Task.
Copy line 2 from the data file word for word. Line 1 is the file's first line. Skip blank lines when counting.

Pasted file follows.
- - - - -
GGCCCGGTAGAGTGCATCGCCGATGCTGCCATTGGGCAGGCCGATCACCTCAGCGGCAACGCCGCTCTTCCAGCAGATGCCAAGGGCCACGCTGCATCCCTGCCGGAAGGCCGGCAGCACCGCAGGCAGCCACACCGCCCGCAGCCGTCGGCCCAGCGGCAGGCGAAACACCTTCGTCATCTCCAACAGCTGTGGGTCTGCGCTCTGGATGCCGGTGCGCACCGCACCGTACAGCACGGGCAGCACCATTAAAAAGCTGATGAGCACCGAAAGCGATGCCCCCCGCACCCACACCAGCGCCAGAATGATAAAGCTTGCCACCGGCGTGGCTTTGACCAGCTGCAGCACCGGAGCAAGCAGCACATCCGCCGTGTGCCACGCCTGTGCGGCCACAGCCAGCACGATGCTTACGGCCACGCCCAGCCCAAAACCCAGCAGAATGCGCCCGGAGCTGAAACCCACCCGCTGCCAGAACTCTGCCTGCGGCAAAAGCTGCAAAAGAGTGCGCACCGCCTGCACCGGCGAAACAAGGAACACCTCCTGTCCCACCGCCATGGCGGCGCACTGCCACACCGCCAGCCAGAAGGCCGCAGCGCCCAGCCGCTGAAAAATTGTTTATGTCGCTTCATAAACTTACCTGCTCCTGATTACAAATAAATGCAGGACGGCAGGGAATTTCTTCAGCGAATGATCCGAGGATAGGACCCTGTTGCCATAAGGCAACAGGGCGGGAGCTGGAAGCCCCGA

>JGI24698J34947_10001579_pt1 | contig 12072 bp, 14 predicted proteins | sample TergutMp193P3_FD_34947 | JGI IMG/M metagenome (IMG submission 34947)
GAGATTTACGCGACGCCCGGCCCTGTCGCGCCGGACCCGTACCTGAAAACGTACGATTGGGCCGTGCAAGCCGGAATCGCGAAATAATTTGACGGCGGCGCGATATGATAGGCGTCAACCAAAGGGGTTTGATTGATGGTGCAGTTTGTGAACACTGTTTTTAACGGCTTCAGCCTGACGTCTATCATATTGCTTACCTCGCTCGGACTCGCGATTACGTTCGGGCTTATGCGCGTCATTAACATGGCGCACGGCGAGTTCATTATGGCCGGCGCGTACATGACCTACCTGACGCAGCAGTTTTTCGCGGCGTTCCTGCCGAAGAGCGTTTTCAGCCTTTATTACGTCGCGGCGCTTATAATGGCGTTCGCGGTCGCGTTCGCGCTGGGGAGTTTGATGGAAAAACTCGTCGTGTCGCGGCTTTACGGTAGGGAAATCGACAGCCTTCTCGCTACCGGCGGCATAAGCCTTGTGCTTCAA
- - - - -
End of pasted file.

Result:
>JGI24698J34947_10001579_pt1 | contig 12072 bp, 14 predicted proteins | sample TergutMp193P3_FD_34947 | JGI IMG/M metagenome (IMG submission 34947)